I watched the Fox sponsored “debate” along with a group of local Democrats. I’m not sure which was more depressing: the debate, or the room of aging liberals with whom I sat. As one might expect, the gathering applauded the “debaters” with choruses of guffaws, harrumphs, and snickers. I wasn’t unsympathetic. I felt pretty much the same way, but I also listened to the cheers of loud approval coming from the convention center crowd. The more repressive the hyperbole mouthed by candidates, the louder the cheers of approval. I don’t think my Democratic friends understand what that means.
Those cheers, I believe, were echoed by the majority of voters in our part of the state, because the far right wing political ethos that has come to dominate electoral politics around here has convinced most voters to be scared, suspicious, and certain that their way of life is being taken from them. They see themselves as rugged individualists who want their freedoms guaranteed by a strong military through an authoritarian government that will squash those who are threatening those freedoms. They are frightened by out of control government spending that is not out of control. They are frightened of the mushrooming growth of a government that is not growing. They are fearful that our security is jeopardized by the weakness of a heavily guarded southern border, and by the declining power of a military that is the largest in the world. They are infuriated at the lack of economic opportunity, yet oppose any effort to regulate corporate abuse. They want us to be more competitive in world trade, but don’t want any trade agreements. They are afraid that the military they adore might be used against them. They are terrified that unless we bomb someone else into obscurity, someone else will do that to us. They deny any kind of systemic racism, and can’t stand the idea of a black president. They detest his dictatorial executive orders, but don’t know what an executive order is, and can’t name more than one, which they think has something to do with granting illegal immigrants citizenship.
You have to take that seriously. Guffaws, harrumphs, and snickers are not an adequate response. Moreover, I said that I believe such views are held by a majority of voters, not a majority of the people, and in an election it is the voters that count. Public polling indicates that the majority of the public in our part of the state leans toward a more traditional, pragmatic conservatism that, oddly enough, values most of the progressive ideals espoused by Democratic candidates. But most of them are Republicans. Why? Because they have always been Republicans, and what that means is that the majority of potential voters don’t vote. What might be called center right Republicans don’t vote because they are not persuaded by the far right extremism of the so called base. Center left Democrats don’t vote because what’s the point in such a conservative region. Statewide figures indicate that about 73% of eligible voters are registered to vote. In the last general election about 54% of them did vote. It means that a little over a third of the voting age population decided who was in and who was out for all the rest.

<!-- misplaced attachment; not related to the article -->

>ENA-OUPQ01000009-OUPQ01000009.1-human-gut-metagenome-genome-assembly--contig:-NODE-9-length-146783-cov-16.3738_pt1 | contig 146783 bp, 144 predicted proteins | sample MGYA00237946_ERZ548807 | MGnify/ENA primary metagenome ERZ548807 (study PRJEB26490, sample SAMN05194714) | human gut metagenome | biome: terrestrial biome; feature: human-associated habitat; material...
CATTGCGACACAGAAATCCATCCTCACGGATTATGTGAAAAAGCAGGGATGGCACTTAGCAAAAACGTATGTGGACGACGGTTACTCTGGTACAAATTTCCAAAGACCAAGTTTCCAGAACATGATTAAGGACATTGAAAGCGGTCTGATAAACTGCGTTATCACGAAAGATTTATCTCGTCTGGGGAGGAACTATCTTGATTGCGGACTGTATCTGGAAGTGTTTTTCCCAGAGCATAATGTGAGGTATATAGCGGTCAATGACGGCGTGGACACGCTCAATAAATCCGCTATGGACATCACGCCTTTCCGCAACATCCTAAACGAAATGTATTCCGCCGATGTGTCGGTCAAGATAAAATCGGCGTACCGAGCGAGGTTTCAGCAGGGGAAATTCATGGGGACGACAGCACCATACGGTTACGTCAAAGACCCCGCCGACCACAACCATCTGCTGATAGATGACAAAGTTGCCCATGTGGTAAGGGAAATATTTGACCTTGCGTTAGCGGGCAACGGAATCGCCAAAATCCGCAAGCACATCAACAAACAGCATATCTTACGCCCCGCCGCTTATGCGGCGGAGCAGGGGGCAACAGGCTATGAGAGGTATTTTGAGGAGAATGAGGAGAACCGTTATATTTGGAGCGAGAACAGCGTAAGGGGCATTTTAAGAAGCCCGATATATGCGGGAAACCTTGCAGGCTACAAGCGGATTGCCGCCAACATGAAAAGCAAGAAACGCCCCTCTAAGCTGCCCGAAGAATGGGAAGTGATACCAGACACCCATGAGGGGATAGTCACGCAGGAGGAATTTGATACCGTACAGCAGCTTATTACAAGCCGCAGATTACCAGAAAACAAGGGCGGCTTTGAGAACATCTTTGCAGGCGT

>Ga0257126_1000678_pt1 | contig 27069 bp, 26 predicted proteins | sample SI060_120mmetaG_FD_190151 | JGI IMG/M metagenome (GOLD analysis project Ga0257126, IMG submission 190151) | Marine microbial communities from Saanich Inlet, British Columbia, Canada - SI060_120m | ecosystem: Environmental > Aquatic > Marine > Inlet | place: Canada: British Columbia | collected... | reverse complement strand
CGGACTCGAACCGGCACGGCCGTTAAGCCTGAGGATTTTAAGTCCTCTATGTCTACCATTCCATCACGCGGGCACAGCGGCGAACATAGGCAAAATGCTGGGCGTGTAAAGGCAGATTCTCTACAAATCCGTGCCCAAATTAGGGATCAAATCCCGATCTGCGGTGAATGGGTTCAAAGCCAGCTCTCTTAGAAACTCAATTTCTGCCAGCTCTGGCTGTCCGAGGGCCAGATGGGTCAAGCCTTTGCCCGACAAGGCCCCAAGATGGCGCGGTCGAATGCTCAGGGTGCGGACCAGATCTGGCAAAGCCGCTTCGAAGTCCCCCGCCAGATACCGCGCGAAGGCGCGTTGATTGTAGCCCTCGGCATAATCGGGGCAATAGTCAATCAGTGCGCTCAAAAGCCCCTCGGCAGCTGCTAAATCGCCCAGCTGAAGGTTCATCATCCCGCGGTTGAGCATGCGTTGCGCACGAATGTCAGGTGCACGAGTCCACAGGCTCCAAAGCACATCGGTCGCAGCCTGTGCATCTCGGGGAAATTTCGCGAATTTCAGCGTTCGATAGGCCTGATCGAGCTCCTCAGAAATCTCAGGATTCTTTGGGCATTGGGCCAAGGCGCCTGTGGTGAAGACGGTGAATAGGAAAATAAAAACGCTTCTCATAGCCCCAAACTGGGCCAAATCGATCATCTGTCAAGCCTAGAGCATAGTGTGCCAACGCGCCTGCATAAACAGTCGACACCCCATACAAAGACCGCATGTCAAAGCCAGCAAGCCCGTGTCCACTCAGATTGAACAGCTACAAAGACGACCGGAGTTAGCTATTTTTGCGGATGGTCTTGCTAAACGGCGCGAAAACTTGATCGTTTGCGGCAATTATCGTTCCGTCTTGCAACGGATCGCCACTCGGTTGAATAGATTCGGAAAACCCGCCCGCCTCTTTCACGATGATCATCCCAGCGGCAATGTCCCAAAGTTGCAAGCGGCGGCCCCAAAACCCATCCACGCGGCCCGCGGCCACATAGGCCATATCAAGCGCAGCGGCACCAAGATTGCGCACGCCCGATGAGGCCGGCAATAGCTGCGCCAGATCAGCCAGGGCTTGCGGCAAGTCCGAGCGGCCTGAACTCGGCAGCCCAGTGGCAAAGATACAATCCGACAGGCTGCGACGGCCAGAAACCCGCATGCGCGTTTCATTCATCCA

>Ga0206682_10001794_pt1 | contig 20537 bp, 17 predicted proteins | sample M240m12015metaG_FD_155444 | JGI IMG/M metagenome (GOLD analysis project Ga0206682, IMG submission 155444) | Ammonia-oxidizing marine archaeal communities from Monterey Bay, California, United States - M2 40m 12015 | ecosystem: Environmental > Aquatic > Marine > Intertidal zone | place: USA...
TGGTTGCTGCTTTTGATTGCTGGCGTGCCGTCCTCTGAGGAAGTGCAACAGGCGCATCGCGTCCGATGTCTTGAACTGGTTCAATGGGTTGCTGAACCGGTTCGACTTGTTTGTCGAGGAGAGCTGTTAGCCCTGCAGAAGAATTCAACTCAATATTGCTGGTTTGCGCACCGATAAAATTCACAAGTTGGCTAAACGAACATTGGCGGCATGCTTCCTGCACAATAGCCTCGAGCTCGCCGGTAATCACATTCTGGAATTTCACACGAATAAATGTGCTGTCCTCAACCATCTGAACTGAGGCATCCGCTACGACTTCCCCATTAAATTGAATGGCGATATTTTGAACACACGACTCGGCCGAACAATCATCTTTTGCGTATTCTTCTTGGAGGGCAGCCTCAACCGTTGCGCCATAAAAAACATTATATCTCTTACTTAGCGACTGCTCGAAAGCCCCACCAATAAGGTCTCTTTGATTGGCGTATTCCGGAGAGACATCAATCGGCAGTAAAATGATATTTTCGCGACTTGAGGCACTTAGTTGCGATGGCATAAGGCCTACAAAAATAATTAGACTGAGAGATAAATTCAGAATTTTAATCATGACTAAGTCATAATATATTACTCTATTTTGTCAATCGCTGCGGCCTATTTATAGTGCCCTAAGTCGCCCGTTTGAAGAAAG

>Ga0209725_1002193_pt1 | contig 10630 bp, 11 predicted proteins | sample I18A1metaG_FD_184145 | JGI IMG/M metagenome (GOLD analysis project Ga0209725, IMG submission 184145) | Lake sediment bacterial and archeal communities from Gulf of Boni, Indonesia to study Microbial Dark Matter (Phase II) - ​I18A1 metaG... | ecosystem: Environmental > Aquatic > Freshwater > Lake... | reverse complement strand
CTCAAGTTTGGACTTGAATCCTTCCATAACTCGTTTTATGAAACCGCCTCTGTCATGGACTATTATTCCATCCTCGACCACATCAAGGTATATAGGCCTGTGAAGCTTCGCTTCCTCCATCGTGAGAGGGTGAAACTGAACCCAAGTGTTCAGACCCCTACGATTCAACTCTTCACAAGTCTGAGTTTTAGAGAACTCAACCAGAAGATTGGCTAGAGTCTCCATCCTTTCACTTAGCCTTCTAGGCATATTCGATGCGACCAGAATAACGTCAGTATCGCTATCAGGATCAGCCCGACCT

So who are they, the ones that vote? The frightened neo-fascist gang on the far right, and the smaller group of aging socialist hippies on the far left. OK, that’s a gross exaggeration, but unless more progressive minded folks can find a way to make their message heard in a way that appeals to the pragmatic, show me, majority of potential voters who have quit voting, our region will continue to elect far right candidates who can do little good and a great deal of damage.
2 thoughts on “Some Thoughts on the "Debate"”
Mr. Woolley…oh, how very right you are! You so perfectly described what's really going on in our country. I'm from Alabama, and shudder now that I'm seeing the whole of our country utter the vile words once reserved for the south. I'm appreciating your writing, so glad I stumbled onto your blog not long ago.
As far as the debate, I'm wondering what you expected? An actual \”debate\” on the really important issues facing this country? Dream on, man. It's all posturing and soundbites, though this was a bit different. I agree with the comments in the WashPost. As I watched snippets I thought it was fairly entertaining at times, and the tiff between Christie and Rand Paul was actually over a substantive issue and highlighted two compelling and competing points of view. But, like I said, hard to take any of this too seriously. Elections are serious, but they've been hijacked by big corporations, big unions, special interests and so on. It's all theater, and not very good theater at that. Here's a book suggestion. Check out the latest from Matthew Crawford (http://www.matthewbcrawford.com/) I think it is the most important book I've read in years…Cheers,Mickey Goodson